Budget hearings have begun in the Missouri Senate, and already there are notable differences with the House in where that chamber wants to make cuts.
While the House budget would give state workers earning less than $70,000 per year a two percent raise, the Senate version would limit those raises to workers making less than $45,000 per year. Kurt Schaefer (R, Columbia) chairs the Senate Appropriations Committee.
This one would raise it to 75 percent of the current national average – in other words, from 17 cents per pack to $1.09-1/2 cents per pack. Missouri’s tax per pack would also rise or fall as the national average changes, and it would require a referendum by Missouri voters to take effect. The bill was filed by State Rep. Jeanette Mott Oxford (D, St. Louis), who spoke in favor of raising the cigarette tax during budget debates on Thursday.
Senate Appropriations Committee Chairman Kurt Schaefer said Wednesday he does not intend to follow Nixon's recommendation. The Columbia Republican says the cut would be a huge blow to higher education.
Missouri lawmakers will be trying to plug a half-billion-dollar gap in next year's budget when they convene their 2012 session on Wednesday.
State budget director Linda Luebbering says much of the hole is due to a reduction in federal money, such as stimulus funds and Medicaid payments. However, State Senator David Pearce (R, Warrensburg) suggests that that number is not set in stone.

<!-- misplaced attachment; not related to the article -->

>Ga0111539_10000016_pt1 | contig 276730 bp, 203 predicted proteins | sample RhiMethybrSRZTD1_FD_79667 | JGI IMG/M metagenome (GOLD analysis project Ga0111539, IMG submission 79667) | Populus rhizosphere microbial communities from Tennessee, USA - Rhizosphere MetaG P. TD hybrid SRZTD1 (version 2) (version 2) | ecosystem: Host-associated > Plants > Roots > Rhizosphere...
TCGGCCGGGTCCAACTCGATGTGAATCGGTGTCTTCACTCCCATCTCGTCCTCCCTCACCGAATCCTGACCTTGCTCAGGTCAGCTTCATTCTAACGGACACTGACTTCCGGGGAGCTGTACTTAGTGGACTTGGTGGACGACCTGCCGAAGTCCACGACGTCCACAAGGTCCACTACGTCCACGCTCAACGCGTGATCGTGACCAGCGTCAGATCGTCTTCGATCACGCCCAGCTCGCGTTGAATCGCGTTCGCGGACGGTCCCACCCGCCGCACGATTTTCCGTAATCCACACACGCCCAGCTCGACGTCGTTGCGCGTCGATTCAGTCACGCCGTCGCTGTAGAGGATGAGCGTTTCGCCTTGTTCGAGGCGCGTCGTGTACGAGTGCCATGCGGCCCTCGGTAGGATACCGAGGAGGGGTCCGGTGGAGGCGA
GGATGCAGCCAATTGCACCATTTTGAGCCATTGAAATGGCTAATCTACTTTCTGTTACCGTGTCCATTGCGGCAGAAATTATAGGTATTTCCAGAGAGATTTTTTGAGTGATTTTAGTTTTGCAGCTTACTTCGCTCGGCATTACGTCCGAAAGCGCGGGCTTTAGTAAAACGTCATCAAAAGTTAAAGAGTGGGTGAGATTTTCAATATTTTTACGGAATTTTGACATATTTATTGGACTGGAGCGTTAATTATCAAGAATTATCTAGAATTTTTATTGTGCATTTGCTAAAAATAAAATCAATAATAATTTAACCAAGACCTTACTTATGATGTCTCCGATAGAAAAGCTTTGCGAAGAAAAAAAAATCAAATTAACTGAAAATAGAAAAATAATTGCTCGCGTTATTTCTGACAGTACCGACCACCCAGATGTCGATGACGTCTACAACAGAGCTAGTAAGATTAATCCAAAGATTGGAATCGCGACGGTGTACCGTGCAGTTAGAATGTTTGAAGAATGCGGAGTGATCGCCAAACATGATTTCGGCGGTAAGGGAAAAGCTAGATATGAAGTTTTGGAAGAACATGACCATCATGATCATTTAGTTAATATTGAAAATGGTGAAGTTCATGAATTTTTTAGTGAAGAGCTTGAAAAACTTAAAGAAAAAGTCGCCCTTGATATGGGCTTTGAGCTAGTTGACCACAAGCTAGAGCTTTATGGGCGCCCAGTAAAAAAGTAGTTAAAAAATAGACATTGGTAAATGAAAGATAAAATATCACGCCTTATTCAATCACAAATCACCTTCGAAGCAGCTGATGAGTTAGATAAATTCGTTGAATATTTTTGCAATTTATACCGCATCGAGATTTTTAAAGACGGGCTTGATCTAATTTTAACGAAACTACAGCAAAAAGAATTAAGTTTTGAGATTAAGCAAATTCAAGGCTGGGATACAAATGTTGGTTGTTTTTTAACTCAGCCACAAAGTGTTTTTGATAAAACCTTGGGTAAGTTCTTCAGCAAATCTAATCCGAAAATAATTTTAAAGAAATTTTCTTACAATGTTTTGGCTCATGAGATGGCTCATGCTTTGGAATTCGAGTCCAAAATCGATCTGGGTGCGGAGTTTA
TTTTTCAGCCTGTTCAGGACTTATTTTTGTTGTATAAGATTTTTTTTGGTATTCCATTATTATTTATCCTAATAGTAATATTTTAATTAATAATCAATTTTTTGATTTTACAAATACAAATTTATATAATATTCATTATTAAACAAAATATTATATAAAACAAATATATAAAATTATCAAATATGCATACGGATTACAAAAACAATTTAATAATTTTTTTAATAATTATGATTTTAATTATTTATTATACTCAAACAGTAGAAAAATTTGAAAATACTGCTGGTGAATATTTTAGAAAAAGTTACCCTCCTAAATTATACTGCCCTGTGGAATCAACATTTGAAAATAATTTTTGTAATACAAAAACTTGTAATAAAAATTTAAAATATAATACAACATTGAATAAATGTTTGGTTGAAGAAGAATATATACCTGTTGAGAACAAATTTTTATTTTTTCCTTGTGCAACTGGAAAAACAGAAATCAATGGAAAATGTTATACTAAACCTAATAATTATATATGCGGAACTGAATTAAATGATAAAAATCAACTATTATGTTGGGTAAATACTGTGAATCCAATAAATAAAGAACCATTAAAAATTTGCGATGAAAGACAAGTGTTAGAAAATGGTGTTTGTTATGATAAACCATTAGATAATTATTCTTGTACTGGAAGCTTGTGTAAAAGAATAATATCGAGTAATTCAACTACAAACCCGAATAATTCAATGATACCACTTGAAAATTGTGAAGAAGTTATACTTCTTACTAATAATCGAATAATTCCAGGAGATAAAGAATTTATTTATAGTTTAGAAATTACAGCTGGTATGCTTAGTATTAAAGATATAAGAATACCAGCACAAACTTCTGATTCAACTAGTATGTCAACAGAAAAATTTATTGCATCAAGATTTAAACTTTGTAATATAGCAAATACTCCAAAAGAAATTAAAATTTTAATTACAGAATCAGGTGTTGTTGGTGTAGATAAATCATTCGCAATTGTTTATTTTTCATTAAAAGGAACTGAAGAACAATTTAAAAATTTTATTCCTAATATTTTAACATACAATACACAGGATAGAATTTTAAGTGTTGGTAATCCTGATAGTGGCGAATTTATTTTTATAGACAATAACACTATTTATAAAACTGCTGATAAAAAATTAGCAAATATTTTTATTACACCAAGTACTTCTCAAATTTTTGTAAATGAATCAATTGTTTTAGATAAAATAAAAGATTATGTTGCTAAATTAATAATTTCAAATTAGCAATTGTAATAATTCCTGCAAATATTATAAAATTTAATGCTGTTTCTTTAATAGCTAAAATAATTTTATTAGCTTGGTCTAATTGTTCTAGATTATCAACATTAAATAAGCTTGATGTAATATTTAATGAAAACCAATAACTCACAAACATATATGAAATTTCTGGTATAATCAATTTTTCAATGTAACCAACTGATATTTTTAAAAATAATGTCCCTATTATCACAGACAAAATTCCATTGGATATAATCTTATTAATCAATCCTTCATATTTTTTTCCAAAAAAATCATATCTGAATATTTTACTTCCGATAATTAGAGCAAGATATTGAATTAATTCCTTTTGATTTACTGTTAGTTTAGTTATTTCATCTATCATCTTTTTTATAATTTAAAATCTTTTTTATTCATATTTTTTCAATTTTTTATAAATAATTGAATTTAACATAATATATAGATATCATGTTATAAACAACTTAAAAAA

“There are predictions anywhere from $400 to $900 million, (that could) be our shortfall for this upcoming year," Pearce said. "How do you fill that? It’s gonna be tough.”
The federal government should pay 100 percent of the cost of flood damage in Missouri – according to some members of the Missouri Senate.
Normally, the feds pick up the tab for disaster response and later bill the affected state government 25 percent of the cost. State Senator Kurt Schaefer (R, Columbia) says Missouri should not have to pay, since the floods in the Show-Me State were the federal government’s fault.
The Senate’s $23.2 billion spending plan cuts the state’s higher education budget by 4.8 percent, and provides an additional $20 million for school bus funding. Kurt Schaefer (R, Columbia) sponsored the budget bills in the Senate.